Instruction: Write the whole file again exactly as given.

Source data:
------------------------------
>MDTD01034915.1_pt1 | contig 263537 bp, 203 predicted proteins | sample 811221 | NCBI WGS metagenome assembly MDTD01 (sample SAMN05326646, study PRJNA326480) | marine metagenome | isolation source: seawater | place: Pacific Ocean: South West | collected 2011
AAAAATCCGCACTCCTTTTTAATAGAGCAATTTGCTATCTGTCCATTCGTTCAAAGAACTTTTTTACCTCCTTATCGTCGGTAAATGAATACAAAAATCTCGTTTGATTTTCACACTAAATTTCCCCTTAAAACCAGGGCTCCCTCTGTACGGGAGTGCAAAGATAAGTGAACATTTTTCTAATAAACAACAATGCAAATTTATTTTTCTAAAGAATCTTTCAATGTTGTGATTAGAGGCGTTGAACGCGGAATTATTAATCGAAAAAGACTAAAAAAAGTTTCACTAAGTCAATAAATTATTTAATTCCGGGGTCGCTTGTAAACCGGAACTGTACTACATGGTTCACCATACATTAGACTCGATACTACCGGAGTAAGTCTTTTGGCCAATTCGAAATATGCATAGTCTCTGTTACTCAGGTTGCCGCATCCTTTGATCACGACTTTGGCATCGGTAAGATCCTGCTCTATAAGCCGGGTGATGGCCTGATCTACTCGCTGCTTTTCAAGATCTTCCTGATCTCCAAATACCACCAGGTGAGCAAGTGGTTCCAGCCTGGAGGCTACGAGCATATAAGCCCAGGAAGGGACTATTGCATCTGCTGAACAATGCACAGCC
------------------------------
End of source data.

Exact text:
>MDTD01034915.1_pt1 | contig 263537 bp, 203 predicted proteins | sample 811221 | NCBI WGS metagenome assembly MDTD01 (sample SAMN05326646, study PRJNA326480) | marine metagenome | isolation source: seawater | place: Pacific Ocean: South West | collected 2011
AAAAATCCGCACTCCTTTTTAATAGAGCAATTTGCTATCTGTCCATTCGTTCAAAGAACTTTTTTACCTCCTTATCGTCGGTAAATGAATACAAAAATCTCGTTTGATTTTCACACTAAATTTCCCCTTAAAACCAGGGCTCCCTCTGTACGGGAGTGCAAAGATAAGTGAACATTTTTCTAATAAACAACAATGCAAATTTATTTTTCTAAAGAATCTTTCAATGTTGTGATTAGAGGCGTTGAACGCGGAATTATTAATCGAAAAAGACTAAAAAAAGTTTCACTAAGTCAATAAATTATTTAATTCCGGGGTCGCTTGTAAACCGGAACTGTACTACATGGTTCACCATACATTAGACTCGATACTACCGGAGTAAGTCTTTTGGCCAATTCGAAATATGCATAGTCTCTGTTACTCAGGTTGCCGCATCCTTTGATCACGACTTTGGCATCGGTAAGATCCTGCTCTATAAGCCGGGTGATGGCCTGATCTACTCGCTGCTTTTCAAGATCTTCCTGATCTCCAAATACCACCAGGTGAGCAAGTGGTTCCAGCCTGGAGGCTACGAGCATATAAGCCCAGGAAGGGACTATTGCATCTGCTGAACAATGCACAGCC